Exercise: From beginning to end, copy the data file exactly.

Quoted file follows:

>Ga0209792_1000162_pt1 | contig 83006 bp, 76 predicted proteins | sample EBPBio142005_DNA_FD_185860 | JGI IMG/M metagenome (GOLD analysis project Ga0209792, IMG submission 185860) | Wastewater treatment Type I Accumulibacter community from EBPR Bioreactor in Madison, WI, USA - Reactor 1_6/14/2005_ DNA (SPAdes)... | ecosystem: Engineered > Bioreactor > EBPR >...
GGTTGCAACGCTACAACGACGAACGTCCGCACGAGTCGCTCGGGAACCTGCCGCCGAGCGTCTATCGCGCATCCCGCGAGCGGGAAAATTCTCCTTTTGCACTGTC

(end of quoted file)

>Ga0209792_1000162_pt1 | contig 83006 bp, 76 predicted proteins | sample EBPBio142005_DNA_FD_185860 | JGI IMG/M metagenome (GOLD analysis project Ga0209792, IMG submission 185860) | Wastewater treatment Type I Accumulibacter community from EBPR Bioreactor in Madison, WI, USA - Reactor 1_6/14/2005_ DNA (SPAdes)... | ecosystem: Engineered > Bioreactor > EBPR >...
GGTTGCAACGCTACAACGACGAACGTCCGCACGAGTCGCTCGGGAACCTGCCGCCGAGCGTCTATCGCGCATCCCGCGAGCGGGAAAATTCTCCTTTTGCACTGTC